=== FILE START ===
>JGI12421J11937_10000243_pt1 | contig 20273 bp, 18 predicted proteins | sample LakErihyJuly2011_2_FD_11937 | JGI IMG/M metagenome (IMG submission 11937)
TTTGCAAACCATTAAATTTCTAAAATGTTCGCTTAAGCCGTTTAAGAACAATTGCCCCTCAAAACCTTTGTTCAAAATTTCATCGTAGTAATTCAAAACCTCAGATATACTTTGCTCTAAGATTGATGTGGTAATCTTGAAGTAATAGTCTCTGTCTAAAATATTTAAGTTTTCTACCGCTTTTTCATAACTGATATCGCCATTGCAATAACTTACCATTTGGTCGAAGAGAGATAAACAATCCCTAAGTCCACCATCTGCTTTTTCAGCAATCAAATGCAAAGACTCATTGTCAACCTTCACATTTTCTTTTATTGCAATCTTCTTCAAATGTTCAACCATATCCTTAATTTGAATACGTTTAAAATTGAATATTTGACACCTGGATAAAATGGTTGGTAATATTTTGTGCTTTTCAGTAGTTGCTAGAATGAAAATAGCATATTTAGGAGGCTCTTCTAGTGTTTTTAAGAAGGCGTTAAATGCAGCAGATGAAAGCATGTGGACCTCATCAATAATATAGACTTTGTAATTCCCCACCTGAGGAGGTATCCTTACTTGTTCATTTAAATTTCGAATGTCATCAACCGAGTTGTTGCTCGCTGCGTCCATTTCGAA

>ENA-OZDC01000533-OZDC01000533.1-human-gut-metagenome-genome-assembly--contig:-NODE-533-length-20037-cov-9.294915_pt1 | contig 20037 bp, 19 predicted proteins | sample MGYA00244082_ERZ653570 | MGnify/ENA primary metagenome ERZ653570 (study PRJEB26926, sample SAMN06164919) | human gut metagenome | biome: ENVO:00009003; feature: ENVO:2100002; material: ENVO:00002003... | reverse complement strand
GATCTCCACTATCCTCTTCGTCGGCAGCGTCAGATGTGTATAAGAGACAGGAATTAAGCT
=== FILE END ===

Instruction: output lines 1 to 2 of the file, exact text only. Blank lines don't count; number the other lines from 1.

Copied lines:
>JGI12421J11937_10000243_pt1 | contig 20273 bp, 18 predicted proteins | sample LakErihyJuly2011_2_FD_11937 | JGI IMG/M metagenome (IMG submission 11937)
TTTGCAAACCATTAAATTTCTAAAATGTTCGCTTAAGCCGTTTAAGAACAATTGCCCCTCAAAACCTTTGTTCAAAATTTCATCGTAGTAATTCAAAACCTCAGATATACTTTGCTCTAAGATTGATGTGGTAATCTTGAAGTAATAGTCTCTGTCTAAAATATTTAAGTTTTCTACCGCTTTTTCATAACTGATATCGCCATTGCAATAACTTACCATTTGGTCGAAGAGAGATAAACAATCCCTAAGTCCACCATCTGCTTTTTCAGCAATCAAATGCAAAGACTCATTGTCAACCTTCACATTTTCTTTTATTGCAATCTTCTTCAAATGTTCAACCATATCCTTAATTTGAATACGTTTAAAATTGAATATTTGACACCTGGATAAAATGGTTGGTAATATTTTGTGCTTTTCAGTAGTTGCTAGAATGAAAATAGCATATTTAGGAGGCTCTTCTAGTGTTTTTAAGAAGGCGTTAAATGCAGCAGATGAAAGCATGTGGACCTCATCAATAATATAGACTTTGTAATTCCCCACCTGAGGAGGTATCCTTACTTGTTCATTTAAATTTCGAATGTCATCAACCGAGTTGTTGCTCGCTGCGTCCATTTCGAA